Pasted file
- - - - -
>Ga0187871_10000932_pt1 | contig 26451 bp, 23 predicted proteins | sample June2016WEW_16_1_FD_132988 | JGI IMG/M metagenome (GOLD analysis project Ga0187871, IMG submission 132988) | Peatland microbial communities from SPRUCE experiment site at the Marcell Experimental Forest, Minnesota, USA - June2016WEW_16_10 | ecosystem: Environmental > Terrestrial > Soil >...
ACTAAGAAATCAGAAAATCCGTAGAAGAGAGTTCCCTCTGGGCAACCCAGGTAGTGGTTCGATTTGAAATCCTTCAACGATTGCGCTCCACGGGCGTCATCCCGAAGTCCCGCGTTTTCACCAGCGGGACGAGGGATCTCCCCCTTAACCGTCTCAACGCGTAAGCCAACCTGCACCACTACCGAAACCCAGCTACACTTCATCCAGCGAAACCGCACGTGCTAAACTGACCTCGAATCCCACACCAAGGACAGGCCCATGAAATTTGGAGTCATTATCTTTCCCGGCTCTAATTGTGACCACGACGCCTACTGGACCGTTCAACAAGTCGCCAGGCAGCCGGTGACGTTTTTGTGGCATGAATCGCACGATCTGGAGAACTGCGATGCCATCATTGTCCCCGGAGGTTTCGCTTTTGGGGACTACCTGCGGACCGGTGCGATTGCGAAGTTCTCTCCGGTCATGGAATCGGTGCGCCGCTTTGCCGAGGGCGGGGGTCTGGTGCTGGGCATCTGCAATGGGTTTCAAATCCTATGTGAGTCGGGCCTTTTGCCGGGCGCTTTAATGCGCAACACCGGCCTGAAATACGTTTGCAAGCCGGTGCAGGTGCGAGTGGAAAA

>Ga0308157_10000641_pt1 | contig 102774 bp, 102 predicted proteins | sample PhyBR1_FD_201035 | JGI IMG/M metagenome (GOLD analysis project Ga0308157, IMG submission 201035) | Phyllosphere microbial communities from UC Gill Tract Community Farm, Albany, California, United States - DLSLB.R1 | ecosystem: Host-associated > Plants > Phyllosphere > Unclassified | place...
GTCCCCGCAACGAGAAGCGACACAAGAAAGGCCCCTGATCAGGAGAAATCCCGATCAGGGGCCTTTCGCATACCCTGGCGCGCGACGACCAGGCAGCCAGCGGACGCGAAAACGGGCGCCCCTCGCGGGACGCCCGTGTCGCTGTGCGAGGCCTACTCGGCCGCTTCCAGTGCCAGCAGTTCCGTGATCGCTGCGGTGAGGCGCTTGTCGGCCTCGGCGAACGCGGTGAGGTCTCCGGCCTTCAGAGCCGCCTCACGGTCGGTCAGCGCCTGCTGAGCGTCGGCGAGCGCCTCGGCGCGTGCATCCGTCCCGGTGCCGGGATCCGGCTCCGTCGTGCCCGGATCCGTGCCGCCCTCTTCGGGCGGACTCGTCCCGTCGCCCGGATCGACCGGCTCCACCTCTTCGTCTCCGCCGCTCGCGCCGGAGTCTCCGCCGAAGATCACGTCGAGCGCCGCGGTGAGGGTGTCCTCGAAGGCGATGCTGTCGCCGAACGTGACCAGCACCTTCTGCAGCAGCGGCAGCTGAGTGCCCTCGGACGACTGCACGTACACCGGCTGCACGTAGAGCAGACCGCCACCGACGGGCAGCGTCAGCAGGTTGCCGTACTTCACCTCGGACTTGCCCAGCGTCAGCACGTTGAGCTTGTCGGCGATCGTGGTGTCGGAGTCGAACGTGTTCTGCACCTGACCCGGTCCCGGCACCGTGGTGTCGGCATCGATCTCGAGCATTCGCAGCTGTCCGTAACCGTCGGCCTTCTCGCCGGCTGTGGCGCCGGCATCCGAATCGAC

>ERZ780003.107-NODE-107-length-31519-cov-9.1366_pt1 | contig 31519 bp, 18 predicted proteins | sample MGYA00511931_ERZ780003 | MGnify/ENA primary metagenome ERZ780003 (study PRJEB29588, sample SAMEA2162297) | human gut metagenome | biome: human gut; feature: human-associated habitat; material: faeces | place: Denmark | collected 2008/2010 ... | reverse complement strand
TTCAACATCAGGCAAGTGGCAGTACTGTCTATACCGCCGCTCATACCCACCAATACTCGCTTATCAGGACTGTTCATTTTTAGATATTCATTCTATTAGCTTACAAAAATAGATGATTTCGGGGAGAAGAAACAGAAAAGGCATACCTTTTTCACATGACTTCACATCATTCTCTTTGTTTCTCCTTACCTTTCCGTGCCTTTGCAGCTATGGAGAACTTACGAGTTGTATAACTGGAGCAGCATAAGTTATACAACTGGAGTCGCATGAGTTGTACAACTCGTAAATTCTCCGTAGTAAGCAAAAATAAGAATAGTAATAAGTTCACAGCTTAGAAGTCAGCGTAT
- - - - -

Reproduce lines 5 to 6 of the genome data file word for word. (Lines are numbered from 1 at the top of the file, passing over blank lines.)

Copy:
>ERZ780003.107-NODE-107-length-31519-cov-9.1366_pt1 | contig 31519 bp, 18 predicted proteins | sample MGYA00511931_ERZ780003 | MGnify/ENA primary metagenome ERZ780003 (study PRJEB29588, sample SAMEA2162297) | human gut metagenome | biome: human gut; feature: human-associated habitat; material: faeces | place: Denmark | collected 2008/2010 ... | reverse complement strand
TTCAACATCAGGCAAGTGGCAGTACTGTCTATACCGCCGCTCATACCCACCAATACTCGCTTATCAGGACTGTTCATTTTTAGATATTCATTCTATTAGCTTACAAAAATAGATGATTTCGGGGAGAAGAAACAGAAAAGGCATACCTTTTTCACATGACTTCACATCATTCTCTTTGTTTCTCCTTACCTTTCCGTGCCTTTGCAGCTATGGAGAACTTACGAGTTGTATAACTGGAGCAGCATAAGTTATACAACTGGAGTCGCATGAGTTGTACAACTCGTAAATTCTCCGTAGTAAGCAAAAATAAGAATAGTAATAAGTTCACAGCTTAGAAGTCAGCGTAT